So much for the first oddity, here’s the second. As I say, my family is not a member of the Co-op, and so you might think that would mean we don’t get to buy and sell with any of the families that are in the group. Actually no. We have private arrangements with those who are on the Central Committee and with a number of other families who are also not in the group. Only the other day, my wife made a big batch of jam and we sold it to three families that are on the Committee and a couple that aren’t.

What I’m saying is that we’re basically free to trade with whichever families we want to in our village, yet unlike my neighbour, we set all our own rules, we get to decide who does and doesn’t come into our house, and we have our own rules of the household which are – frankly speaking – nothing to do with any other family. Oh, and, of course, we don’t have to pay anyone for the privilege of deciding these things for us!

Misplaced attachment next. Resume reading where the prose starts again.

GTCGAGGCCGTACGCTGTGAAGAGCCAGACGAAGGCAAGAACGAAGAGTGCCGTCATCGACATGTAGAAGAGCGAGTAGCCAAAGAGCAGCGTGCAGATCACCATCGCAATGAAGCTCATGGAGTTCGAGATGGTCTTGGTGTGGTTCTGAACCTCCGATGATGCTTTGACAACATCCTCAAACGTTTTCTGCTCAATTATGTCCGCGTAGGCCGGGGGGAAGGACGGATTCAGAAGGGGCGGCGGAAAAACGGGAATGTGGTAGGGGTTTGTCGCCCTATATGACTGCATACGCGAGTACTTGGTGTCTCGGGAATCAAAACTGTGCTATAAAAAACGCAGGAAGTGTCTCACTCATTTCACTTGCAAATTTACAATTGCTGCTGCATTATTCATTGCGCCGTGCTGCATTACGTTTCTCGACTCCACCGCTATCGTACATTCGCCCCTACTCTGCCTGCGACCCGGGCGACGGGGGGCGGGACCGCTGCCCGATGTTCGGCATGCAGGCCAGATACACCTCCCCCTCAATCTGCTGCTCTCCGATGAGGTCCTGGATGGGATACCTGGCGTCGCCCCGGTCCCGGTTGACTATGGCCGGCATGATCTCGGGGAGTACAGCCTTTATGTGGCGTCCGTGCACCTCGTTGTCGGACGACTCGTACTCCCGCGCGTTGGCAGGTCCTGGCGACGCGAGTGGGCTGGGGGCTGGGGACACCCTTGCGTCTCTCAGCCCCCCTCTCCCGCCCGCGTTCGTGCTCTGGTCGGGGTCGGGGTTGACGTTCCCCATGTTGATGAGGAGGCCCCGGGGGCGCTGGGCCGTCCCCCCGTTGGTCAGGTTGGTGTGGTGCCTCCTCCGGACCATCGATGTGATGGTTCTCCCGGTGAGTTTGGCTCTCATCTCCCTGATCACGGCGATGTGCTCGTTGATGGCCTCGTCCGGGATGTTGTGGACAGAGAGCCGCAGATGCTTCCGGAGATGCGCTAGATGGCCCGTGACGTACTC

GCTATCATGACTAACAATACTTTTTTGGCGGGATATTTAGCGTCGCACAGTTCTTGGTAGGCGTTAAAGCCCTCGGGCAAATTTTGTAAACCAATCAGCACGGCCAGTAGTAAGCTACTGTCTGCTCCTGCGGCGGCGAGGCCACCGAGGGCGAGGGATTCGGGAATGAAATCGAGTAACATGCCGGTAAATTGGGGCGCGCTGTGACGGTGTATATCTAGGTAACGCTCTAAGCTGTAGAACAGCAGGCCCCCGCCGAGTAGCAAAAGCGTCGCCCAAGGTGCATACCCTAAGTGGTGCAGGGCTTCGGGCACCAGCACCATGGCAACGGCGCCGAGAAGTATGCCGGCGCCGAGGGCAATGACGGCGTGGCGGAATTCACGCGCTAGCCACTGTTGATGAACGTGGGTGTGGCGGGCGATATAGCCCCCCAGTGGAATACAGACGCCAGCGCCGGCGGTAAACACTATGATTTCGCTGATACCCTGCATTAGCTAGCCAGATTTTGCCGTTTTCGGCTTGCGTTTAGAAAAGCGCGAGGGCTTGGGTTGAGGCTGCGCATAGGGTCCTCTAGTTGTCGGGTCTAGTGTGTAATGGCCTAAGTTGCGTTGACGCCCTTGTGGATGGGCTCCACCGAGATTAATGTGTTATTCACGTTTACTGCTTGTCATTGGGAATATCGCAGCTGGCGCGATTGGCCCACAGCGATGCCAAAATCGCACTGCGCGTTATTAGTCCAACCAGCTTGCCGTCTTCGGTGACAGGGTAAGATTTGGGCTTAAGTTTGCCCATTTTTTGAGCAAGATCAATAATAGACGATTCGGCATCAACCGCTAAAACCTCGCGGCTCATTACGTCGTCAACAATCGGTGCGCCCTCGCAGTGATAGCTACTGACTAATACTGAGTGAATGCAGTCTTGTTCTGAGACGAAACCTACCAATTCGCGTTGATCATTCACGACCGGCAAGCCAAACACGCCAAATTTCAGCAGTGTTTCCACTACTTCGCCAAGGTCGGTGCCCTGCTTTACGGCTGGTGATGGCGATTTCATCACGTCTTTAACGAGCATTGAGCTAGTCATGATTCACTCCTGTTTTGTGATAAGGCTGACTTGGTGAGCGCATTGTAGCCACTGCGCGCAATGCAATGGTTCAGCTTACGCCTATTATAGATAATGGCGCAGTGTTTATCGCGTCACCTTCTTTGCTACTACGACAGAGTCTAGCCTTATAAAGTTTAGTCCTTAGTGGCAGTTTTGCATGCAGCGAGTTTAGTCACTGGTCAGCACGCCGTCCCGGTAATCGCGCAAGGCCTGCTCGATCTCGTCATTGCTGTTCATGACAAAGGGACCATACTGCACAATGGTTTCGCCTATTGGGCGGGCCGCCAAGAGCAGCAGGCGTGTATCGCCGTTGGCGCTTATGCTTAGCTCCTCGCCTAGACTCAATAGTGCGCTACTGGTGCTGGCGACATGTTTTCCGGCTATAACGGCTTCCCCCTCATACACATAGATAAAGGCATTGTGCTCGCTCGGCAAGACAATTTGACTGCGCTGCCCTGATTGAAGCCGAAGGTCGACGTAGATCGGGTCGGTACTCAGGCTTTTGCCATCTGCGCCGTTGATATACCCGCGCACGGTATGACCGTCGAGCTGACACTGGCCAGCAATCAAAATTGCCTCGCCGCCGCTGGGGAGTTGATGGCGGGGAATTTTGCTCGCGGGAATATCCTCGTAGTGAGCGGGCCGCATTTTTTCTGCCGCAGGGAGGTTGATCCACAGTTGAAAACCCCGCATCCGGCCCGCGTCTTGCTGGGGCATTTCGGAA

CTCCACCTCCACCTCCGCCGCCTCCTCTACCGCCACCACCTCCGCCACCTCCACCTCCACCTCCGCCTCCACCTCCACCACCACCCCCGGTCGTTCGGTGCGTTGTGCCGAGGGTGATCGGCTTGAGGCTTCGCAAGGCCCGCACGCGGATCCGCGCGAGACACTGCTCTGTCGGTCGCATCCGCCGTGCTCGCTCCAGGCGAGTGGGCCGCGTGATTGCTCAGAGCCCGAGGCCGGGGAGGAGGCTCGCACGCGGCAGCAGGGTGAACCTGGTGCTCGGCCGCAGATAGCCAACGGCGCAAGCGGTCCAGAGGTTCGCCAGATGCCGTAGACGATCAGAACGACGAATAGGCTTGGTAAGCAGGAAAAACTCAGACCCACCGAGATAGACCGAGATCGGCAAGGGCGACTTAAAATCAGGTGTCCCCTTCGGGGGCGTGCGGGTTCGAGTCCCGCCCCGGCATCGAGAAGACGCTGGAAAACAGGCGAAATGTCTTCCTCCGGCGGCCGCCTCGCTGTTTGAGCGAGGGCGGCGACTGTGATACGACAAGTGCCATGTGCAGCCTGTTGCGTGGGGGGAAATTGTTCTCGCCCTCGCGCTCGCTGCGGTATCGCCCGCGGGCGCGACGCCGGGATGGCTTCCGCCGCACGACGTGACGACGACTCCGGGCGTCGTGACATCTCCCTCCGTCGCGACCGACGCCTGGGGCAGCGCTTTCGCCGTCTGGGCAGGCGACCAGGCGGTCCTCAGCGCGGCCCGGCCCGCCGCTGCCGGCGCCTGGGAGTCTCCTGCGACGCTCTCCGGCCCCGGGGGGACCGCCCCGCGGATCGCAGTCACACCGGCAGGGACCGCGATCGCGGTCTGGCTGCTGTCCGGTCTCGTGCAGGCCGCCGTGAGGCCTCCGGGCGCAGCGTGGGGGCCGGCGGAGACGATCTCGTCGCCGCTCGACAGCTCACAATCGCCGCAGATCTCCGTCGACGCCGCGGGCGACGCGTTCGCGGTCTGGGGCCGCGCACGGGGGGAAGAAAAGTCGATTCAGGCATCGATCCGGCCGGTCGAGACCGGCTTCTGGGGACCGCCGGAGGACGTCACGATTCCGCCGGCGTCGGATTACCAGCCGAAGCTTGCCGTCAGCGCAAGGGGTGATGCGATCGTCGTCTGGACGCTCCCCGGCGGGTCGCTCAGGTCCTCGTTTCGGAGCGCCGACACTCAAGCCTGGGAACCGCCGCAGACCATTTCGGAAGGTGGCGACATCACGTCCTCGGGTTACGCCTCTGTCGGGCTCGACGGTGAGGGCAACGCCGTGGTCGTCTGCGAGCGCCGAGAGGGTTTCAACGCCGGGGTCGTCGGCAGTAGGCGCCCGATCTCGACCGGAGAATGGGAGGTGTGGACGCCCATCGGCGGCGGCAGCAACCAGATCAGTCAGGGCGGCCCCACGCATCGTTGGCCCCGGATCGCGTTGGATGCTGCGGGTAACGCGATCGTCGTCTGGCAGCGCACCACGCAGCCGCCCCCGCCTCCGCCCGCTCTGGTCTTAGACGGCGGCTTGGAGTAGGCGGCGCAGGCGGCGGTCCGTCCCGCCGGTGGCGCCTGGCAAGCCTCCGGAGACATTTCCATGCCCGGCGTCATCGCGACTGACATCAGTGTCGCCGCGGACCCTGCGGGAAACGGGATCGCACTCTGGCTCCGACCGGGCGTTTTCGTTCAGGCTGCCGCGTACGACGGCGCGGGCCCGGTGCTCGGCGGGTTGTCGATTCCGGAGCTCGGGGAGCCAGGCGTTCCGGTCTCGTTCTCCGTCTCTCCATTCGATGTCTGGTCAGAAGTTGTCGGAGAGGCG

It seems obvious to me who has the better deal, yet my neighbour not only thinks I’m barmy, he periodically insults me for our stance. Says we’re isolated. He’s even come up with an imaginative insult to describe us. Calls us “Little Householders” he does. I just laugh at him. I’m not sure why being able to run our own household the way we want makes us a “little household”, but there you go. Make of it what you will.